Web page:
In the wild, crickets eat a wide variety of foods. Their diets vary based upon the species, the environment, and the season. Herbivorous crickets primarily eat things like grasses, fruits, and flowers. They will also eat seeds and seedlings, as well as the shoots of young plants. On the other hand, carnivorous crickets mostly eat other animals. They will target smaller insects, as well as pupae and larvae. In particular, aphids are one of crickets’ favorite prey. Crickets love to target these small sap-sucking insects and will eat them in large numbers. Their diet also includes the eggs of other invertebrates. Meanwhile, omnivorous insects eat both plant and animal matter. On the other hand, scavenging insects prefer dead and decaying organic matter. They will target things like fungi, decaying plants, carrion, and seedlings. That said, crickets will eat just about anything that they can find.
What Do Captive Crickets Eat?
Many people decide to keep crickets as pets. Some raise them for entertainment value, while others raise them as feed for other animals and insects. If you decide to raise crickets as pets, you’ll need to know what to feed them to keep them healthy. That said, crickets are highly adaptable insects. When raised in captivity, they can learn to eat just about anything to survive. In captivity, main species have learned to thrive on a diet of pet food, such as dog kibble. However, these crickets usually also receive fresh veggies such as lettuce as well as aphids in their diet. Herbivorous crickets can thrive on a diet of fruits like apples, oranges, and bananas, and vegetables like potatoes, carrots, and greens. Carnivorous crickets will need things like aphids, ants, ladybugs, and other small insects. It’s all about knowing what your pet cricket needs to survive.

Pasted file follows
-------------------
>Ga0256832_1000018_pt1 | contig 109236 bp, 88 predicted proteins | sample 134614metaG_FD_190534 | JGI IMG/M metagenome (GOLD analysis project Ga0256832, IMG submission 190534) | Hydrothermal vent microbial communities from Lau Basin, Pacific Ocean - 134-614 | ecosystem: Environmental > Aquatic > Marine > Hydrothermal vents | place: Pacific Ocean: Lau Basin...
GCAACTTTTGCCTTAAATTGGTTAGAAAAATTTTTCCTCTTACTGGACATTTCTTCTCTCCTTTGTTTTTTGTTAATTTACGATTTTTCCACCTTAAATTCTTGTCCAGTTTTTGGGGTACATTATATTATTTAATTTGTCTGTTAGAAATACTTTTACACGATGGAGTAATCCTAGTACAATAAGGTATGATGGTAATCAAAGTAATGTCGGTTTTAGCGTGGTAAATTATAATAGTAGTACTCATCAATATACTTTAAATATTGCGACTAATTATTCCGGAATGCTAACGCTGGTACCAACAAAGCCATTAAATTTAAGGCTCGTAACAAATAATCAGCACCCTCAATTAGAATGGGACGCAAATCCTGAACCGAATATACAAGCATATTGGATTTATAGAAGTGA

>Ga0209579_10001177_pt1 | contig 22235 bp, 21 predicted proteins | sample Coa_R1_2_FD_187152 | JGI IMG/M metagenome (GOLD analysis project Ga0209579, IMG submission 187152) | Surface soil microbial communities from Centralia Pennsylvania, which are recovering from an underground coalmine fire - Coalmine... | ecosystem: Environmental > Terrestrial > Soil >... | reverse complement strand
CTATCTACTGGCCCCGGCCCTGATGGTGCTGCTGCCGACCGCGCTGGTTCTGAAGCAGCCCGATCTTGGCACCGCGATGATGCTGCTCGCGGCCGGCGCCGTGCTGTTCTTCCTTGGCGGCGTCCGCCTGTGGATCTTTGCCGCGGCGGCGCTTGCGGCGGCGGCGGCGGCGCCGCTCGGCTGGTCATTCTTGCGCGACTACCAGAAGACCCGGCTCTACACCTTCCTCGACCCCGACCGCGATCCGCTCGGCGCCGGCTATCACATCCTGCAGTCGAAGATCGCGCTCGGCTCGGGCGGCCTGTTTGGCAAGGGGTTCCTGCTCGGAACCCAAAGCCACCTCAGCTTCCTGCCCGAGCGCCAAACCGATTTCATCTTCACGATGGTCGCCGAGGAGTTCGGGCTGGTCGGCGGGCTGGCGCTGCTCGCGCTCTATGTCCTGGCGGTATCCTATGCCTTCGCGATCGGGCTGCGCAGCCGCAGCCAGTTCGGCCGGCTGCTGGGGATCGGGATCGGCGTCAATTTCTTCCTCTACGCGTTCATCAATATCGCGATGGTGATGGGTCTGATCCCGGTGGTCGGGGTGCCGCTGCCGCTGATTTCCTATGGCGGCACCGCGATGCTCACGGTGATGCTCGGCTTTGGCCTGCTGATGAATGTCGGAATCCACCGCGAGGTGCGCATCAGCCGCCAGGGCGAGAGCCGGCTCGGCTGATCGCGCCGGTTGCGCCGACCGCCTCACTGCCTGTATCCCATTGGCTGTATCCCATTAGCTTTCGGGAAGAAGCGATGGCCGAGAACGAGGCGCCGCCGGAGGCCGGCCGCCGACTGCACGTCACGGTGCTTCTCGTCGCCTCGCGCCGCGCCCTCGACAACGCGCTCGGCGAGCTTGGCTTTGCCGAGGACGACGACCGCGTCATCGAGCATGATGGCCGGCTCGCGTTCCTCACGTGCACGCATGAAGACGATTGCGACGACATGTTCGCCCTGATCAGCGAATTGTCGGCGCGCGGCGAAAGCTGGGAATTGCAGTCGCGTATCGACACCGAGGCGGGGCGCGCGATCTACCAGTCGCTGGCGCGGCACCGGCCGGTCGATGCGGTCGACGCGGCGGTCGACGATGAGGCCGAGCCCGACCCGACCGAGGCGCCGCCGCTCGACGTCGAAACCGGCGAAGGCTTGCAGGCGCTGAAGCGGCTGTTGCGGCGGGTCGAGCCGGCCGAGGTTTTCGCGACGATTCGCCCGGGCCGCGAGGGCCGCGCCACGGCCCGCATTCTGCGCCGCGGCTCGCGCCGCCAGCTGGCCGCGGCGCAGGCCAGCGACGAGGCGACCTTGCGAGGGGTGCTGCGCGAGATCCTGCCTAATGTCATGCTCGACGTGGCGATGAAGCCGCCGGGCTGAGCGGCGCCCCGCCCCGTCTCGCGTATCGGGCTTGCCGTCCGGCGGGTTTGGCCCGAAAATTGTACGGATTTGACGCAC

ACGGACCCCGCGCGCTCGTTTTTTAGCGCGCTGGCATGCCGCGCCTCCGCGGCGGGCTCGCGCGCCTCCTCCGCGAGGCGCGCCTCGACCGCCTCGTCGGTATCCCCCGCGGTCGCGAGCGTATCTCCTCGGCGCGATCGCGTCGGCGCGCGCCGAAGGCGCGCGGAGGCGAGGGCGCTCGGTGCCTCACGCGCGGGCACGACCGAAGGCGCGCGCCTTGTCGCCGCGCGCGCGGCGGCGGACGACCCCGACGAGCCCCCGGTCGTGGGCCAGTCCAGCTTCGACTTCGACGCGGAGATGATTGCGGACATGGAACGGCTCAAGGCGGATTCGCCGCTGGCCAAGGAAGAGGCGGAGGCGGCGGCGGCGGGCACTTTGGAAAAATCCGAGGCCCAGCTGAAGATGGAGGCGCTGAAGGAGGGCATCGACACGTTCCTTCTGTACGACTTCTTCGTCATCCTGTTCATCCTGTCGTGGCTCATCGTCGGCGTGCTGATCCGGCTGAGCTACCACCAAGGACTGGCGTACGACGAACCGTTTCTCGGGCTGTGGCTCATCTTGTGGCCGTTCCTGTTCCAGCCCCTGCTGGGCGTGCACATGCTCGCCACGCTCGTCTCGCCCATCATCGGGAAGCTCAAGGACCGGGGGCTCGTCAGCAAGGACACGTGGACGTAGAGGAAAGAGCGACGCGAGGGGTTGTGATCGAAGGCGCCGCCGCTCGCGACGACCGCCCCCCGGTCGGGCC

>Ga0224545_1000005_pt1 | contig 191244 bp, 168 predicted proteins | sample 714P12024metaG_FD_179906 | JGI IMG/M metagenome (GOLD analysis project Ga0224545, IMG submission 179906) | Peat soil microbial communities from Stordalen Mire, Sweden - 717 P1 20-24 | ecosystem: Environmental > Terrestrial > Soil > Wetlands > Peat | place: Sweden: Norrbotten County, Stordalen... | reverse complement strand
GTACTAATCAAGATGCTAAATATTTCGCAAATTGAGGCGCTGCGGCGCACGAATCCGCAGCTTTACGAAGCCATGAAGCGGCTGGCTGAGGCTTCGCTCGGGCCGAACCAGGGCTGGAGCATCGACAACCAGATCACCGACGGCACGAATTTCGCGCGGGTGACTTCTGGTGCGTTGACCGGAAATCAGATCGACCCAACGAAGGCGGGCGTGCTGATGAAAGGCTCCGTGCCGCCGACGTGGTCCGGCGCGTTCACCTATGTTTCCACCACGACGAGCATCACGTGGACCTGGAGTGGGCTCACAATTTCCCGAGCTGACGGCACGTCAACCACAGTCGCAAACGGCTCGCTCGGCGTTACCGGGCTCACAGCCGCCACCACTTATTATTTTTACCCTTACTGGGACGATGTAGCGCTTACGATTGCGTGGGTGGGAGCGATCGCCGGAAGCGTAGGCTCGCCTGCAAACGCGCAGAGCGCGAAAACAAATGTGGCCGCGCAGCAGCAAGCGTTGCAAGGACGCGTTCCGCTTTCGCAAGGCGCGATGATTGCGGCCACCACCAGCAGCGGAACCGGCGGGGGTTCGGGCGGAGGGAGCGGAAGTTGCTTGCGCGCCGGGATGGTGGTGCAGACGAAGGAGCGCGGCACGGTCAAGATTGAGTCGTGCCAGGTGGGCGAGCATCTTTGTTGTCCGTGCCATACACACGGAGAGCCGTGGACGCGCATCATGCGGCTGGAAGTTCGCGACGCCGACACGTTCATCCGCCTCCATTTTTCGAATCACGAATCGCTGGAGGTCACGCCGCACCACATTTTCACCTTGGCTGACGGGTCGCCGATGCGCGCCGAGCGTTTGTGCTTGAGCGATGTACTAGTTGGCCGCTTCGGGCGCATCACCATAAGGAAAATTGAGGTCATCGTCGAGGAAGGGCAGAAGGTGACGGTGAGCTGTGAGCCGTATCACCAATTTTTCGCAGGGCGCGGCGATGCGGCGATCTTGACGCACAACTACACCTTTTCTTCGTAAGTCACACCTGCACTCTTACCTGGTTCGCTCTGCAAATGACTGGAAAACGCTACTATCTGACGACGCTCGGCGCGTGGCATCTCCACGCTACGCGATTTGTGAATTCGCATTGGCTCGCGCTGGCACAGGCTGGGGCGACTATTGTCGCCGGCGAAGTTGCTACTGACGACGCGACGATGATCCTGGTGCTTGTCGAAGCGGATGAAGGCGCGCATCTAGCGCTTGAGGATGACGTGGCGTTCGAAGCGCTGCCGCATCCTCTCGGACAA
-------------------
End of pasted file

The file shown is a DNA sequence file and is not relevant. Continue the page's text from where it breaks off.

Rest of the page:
What Do Baby Crickets Eat?
Baby crickets, or nymphs, are the juvenile stage of a cricket’s life cycle. Once they emerge from an egg, most crickets spend around half their life as nymphs. On average, a cricket will spend around 6 weeks as a nymph, and around the same time as an adult. In the wild, nymphs eat a wide variety of food. They are voracious eaters and eat a wider variety of foods than adult crickets. Nymphs will eat just about anything they can find, including plant and animal matter and decaying matter. Their diet includes things like weeds, grasses, seedlings, grains, fruits, flowers, and other insects. Due to their dietary habits, they can pose a threat to domestic crops when gathered in large numbers. This has led to many farmers and gardeners viewing crickets as pests.